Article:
A quick roundup of the issues driving the healthcare reform conversation.
Item of the Week
Week in Review
PATIENT DEBT Profitable hospital markets also have the highest levels of patient debt.
Quick takeaway: According to a recent review of hospital financials, some of the most profitable markets in the U.S. also have some of the highest levels of patient debt.
Business has been good for large hospital systems in markets across the country. Unfortunately, those good times don’t extend to the patients served by those hospitals.
By focusing on what’s happening in the Dallas-Fort Worth area, which boasted the top two highest concentrations of medical debt of the nation’s 20 most populous counties, researchers point out that the mismatched fortunes of hospitals and their patients is happening in communities everywhere.
Further context: According to a separate poll, approximately one-third of the 100 million adults with healthcare debt in this country owe money for a hospitalization.
- Close to half of those owe at least $5,000
- Nearly a quarter owe more than $10,000
Experts state that the most profitable medical centers have developed business models that allow them to prosper even if their patients can’t pay. This is largely a function of price, as hospitals maximize charges since most of these are paid by health insurers.
What it means: Across the U.S., health systems have managed to strengthen their market power by consolidating, enabling these systems to charge even more. On top of that, research has also shown that the more profitable hospitals focus on wringing out as much savings as they can from their operations by holding down pay for their workers and by leveraging their size to extract better deals from suppliers, impacting both access and quality.
HOSPITAL PRICES Health systems continue to raise prices, increasing the burden on workers and businesses.
Quick takeaway: Hospitals continue to lobby for additional federal aid by citing the same economic pressures facing all businesses, leaving some to wonder if the hospital industry just expects taxpayers to keep subsidizing their cash flow operations – and, profitability.
Further context: No one’s questioning that these funds have helped stabilize vulnerable facilities, particularly in rural and underserved communities. But, larger, well-heeled, urban hospital systems used early COVID subsidies to execute strategic acquisitions of competitors, which they’re now leveraging to raise prices on American consumers at a time when they can least afford it.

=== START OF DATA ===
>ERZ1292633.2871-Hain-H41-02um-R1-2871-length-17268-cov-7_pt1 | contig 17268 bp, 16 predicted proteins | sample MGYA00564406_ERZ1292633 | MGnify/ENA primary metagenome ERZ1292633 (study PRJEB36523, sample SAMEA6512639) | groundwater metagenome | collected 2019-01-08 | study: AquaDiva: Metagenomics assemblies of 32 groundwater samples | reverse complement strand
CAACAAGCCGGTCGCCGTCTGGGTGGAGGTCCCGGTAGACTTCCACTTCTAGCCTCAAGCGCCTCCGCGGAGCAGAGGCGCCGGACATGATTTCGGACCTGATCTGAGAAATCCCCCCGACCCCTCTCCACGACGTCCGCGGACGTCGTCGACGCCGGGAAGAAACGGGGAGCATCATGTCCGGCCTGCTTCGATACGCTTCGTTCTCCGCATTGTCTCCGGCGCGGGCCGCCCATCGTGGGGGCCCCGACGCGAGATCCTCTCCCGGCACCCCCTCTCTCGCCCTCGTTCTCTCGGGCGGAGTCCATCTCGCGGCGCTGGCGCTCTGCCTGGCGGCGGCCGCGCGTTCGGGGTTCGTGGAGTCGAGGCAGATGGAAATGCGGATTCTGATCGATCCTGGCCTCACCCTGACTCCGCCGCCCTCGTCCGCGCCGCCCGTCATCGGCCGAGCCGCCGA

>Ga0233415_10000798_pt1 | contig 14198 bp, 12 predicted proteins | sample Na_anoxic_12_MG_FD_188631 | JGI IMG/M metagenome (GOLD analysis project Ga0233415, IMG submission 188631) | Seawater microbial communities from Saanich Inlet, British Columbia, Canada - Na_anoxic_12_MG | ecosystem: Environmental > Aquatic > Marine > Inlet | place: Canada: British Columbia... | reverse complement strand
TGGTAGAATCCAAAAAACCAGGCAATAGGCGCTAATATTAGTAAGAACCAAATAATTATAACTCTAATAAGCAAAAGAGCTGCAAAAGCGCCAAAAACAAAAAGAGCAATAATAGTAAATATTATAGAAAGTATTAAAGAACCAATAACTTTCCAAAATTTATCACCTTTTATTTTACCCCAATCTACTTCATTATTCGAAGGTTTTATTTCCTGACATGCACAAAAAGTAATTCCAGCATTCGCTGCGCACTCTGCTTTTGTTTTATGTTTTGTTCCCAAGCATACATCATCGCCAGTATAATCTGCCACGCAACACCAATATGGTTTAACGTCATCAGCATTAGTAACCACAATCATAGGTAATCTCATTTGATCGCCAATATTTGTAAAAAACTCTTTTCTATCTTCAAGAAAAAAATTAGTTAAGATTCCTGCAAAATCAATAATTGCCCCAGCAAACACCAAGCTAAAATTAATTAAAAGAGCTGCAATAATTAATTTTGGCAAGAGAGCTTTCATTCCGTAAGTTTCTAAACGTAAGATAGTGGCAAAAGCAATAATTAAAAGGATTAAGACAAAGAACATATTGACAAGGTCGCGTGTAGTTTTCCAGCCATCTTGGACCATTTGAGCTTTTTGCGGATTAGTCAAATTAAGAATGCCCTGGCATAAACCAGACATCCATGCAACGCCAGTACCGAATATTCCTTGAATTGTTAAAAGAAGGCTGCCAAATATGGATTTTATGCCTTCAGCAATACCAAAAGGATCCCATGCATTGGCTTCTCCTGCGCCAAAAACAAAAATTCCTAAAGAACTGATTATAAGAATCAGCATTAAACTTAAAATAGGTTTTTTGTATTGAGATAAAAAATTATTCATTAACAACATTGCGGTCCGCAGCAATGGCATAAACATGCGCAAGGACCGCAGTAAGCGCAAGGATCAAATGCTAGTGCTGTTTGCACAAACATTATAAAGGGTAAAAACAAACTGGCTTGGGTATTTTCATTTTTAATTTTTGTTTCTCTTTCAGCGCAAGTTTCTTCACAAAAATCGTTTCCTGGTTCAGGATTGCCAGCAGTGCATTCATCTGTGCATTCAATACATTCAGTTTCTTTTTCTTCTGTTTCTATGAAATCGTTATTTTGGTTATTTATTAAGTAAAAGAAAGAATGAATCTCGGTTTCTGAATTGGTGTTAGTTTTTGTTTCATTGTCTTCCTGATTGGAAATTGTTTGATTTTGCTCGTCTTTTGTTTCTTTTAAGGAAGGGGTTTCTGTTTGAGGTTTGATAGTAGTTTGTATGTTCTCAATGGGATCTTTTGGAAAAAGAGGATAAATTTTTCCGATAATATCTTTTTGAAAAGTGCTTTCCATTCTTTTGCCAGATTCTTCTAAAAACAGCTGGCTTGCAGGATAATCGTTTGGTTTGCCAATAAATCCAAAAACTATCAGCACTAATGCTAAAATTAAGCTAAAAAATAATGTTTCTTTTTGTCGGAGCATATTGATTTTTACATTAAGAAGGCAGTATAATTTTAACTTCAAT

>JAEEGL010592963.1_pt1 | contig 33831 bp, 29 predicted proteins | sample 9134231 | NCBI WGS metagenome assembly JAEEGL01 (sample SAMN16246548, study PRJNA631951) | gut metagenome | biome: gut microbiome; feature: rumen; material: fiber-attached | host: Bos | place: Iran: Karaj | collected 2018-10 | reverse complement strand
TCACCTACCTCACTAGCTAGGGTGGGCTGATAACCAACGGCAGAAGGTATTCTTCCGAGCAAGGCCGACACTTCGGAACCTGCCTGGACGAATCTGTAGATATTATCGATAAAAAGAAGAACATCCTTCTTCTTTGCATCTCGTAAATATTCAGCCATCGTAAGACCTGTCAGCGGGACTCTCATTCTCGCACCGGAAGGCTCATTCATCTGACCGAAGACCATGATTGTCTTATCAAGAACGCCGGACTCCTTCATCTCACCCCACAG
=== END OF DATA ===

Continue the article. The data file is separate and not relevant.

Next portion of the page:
What it means: This is especially challenging for employers, who face significant increases in the cost of their health benefits, leaving many of them with the difficult choice of absorbing the hit themselves or passing those added costs onto their employees – a decision made all the more precarious in a tight labor market.
EMPLOYER-PROVIDED COVERAGE A reminder of the importance of employer-provided health coverage.
Quick takeaway: Despite the mounting challenges facing American businesses, employers continue to maintain their critical role in providing healthcare coverage to millions of individuals and families.
Further context: Recent polling reinforces the importance of that role, with three-quarters of adults with employer-provided coverage viewing their health plans as an integral part of maintaining their health and financial security.
Why it matters: Beyond giving American workers and families peace of mind, employer-provided coverage has also provided stability during the public health crisis, while ensuring access to mental health supports.
Rx R&D A new study adds to the growing body of research debunking Big Pharma’s claim that high drug prices are tied to research and development (R&D).
Quick takeaways: Research has already established that the link between the two is flimsy. However, a new study shows that no correlation exists between R&D and out-of-control drug prices.
Further context: Published in JAMA Network Open, researchers failed to find any relationship between the prices that pharmaceutical manufacturers set for 63 new drugs approved by the U.S. Food and Drug Administration (FDA) from 2009 to 2018 and the amount that those companies invested in R&D over that same timeframe.
What it means: They went on to argue that drugmakers set prices based primarily on the highest price they think they can get away with, stating that “pharmaceutical firms aim to maximize profits based on consumers’ willingness to pay…”
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